Artist Maya Lin has created some of America’s most powerful monuments, such as the Vietnam Veterans Memorial in Washington, D.C., and the Civil Rights Memorial in Montgomery, Alabama. Now Lin is unveiling what she is calling her last memorial, What Is Missing?—a tribute to the earth and its vanished and endangered species. A new kind of memorial that exists in multiple forms and multiple places, the project has appeared in physical exhibits in China, San Francisco, and New York City, and it is currently displayed on a multimedia website (www.whatismissing.net) that incorporates audio, visuals, and science from the Cornell Lab of Ornithology. I recently had a chance to talk with Maya Lin about her project.
— Gustave Axelson
You’ve said that What is Missing? challenges the conventional notion of a memorial. How is it different?
The traditional war memorial always commemorates those who have died. I believe memorials are there to remind us and to remember the past, but in such a way that we’re actively engaging the present and the future. They teach us to accurately look at history so we can learn from our history, and hopefully create and shape a different and better future.… What is Missing? is extremely active. It’s going to raise awareness about the loss, the massive degradation of the planet. But it’s also going to step over the line and become an advocate for better practices. It’s going to give people hope [by saying], “This is what the world could look like by 2050, if we just took the steps to plan a little.” If we took the entire world population today, 7 billion people, and we lived in the density of Manhattan, we would take up the state of Colorado.… Is this just a question of population, or is this really a question of land use and resource consumption?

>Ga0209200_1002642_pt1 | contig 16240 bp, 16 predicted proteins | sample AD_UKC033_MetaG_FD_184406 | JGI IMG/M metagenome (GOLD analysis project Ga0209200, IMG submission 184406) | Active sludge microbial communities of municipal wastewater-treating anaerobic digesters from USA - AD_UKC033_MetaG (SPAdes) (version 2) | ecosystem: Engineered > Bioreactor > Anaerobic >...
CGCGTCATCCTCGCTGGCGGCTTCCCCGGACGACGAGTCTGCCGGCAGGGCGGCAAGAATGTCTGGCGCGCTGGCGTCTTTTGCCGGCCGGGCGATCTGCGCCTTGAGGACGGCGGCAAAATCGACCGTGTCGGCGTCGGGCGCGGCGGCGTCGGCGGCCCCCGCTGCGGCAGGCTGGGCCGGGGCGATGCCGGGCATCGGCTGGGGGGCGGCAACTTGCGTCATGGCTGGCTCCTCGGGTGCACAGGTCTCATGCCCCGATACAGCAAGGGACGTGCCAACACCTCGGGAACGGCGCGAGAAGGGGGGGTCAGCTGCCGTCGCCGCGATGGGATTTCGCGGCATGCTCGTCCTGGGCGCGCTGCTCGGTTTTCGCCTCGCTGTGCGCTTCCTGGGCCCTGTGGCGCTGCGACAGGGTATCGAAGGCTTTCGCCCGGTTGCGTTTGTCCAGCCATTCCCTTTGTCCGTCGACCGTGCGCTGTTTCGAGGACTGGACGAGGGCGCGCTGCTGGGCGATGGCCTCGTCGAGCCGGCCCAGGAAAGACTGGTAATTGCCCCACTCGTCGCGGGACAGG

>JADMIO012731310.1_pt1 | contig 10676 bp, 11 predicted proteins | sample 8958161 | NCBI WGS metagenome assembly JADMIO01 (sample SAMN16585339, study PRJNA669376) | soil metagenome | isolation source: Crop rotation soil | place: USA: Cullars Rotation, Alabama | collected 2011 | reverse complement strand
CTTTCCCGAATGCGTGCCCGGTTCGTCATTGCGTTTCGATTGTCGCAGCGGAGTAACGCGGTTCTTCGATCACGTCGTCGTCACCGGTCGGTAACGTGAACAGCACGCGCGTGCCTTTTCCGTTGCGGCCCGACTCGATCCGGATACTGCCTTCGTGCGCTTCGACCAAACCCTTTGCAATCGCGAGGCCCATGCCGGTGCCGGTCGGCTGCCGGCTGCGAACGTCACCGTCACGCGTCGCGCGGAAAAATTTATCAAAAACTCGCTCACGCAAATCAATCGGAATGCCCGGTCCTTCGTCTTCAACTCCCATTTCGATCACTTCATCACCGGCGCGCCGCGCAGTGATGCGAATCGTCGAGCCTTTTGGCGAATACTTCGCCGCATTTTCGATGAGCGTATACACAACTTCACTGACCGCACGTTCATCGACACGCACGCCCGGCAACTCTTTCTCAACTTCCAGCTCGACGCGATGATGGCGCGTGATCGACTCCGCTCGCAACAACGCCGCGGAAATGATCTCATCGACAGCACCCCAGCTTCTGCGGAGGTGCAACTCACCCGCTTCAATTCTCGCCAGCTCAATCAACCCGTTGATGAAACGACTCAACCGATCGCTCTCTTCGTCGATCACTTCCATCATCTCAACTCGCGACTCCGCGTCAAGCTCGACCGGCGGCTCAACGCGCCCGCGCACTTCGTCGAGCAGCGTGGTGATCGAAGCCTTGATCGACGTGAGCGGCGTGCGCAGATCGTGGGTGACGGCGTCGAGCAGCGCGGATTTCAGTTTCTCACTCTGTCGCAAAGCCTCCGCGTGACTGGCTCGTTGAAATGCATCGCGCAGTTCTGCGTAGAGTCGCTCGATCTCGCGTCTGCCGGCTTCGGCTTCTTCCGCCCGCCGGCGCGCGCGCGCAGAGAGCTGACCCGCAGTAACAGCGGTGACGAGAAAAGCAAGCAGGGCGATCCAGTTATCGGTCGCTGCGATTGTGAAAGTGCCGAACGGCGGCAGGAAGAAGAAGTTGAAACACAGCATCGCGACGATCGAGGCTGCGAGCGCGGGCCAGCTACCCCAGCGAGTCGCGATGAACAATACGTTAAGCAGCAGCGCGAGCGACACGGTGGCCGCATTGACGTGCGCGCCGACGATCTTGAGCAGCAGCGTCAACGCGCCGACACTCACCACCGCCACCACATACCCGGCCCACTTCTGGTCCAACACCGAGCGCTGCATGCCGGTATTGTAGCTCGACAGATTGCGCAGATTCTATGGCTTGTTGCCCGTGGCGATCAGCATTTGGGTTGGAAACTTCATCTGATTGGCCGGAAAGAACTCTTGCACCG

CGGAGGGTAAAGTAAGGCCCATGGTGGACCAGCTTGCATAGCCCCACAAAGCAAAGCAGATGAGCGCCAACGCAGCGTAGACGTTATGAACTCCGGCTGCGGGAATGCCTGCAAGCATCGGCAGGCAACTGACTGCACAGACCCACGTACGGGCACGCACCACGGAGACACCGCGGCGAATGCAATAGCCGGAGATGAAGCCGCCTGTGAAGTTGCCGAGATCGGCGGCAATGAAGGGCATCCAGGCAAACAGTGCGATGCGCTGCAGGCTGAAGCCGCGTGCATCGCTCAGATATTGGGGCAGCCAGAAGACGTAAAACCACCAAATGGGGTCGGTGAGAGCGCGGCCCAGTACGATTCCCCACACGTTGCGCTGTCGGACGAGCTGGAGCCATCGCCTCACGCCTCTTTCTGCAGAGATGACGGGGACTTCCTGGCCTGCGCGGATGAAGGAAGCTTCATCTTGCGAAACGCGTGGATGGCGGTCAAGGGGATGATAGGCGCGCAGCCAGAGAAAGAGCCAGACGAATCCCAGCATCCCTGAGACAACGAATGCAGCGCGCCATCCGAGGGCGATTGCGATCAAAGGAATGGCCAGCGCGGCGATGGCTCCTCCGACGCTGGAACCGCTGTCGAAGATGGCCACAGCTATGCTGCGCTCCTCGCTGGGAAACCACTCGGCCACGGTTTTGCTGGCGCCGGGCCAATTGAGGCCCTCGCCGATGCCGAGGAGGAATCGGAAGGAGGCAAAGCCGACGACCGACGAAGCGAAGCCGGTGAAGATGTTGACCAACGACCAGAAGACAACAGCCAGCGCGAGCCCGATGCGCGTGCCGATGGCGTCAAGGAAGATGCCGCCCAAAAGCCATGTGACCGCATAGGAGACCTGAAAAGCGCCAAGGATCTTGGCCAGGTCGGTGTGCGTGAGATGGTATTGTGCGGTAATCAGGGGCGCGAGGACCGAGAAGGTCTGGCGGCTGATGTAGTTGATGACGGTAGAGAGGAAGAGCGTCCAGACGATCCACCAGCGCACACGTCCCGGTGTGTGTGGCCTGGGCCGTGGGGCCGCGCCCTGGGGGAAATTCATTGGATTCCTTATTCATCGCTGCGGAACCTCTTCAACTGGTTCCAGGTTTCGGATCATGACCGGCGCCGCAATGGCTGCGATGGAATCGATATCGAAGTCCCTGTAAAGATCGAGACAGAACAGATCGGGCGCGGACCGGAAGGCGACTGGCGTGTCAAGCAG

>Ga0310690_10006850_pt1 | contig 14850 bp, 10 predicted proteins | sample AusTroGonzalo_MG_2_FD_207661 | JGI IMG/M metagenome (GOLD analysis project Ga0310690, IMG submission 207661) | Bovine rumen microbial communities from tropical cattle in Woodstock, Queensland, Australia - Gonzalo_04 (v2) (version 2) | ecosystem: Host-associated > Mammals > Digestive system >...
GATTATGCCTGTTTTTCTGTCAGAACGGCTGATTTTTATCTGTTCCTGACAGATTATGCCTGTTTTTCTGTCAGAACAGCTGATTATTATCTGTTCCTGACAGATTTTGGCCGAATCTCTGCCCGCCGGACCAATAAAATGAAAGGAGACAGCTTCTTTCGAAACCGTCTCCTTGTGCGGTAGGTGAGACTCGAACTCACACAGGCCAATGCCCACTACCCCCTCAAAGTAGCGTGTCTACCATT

You invited several conservation groups to participate in What is Missing? by sharing stories about endangered and threatened species and places, and you opened the website up to regular people who want to share their personal stories of what they have seen diminish or disappear. Are there any stories in the memorial that are especially meaningful to you?
Someone sent in a picture of a black-tie dinner out on the ice in Newport, Rhode Island. It would occur when the ice would freeze over on the rivers, but that hasn’t occurred in the last 30 years. That really struck a chord. A lot of people have been saying, “I haven’t been seeing fireflies the way I used to as a kid.” So, a lot of it deals with what we’re losing in a field or habitat that’s been quietly converted into another suburban shopping mall. Someone in India said that when he was a child, his father would tell him that when the blackbucks were there, they would stop traffic for 15 minutes. Now, you never see them. Someone in Peru said, “It’s the frogs. I haven’t seen frogs.” When she was a girl, she was scared to go outside because there were so many frogs. There’s not one story that strikes a particular chord because they all do. People are very aware of what’s happening, and they seem to care and want to know, “What can we do to help?”
How did you come to choose the Cornell Lab of Ornithology as a participant in What is Missing?
The Cornell Lab has the world’s greatest repository of natural sounds [in the Macaulay Library], and that makes it possible for people to hear something on the website before they see it or read about it, and so that story talks to you on a more emotional level. When I met [Lab executive director] John Fitzpatrick, he was so generous with what the Lab has and what it knows, and so the Lab became critical to how the artwork started to form itself.… The Lab is incredible, and the more I work with it, the more I want to tell other people about it.
Last question, what’s your favorite bird?
I love the Eastern Meadowlark. I always have.… If you look at some of our most common songbirds, there’s a 40 to 70 percent decline. So definitely the bird songs that we all heard in our backyards have significantly diminished.… [The loss of biodiversity is] happening right before our eyes. And we need to be aware of it, and we need to make others aware of it. And we need to share what we can all do to help. And we need to stay really optimistic. Because the alternative is, what, we give up? I’m not going to tell my kids that I didn’t try really hard. Because the woods that I grew up with were so magical. And I want to try to get some of that back.
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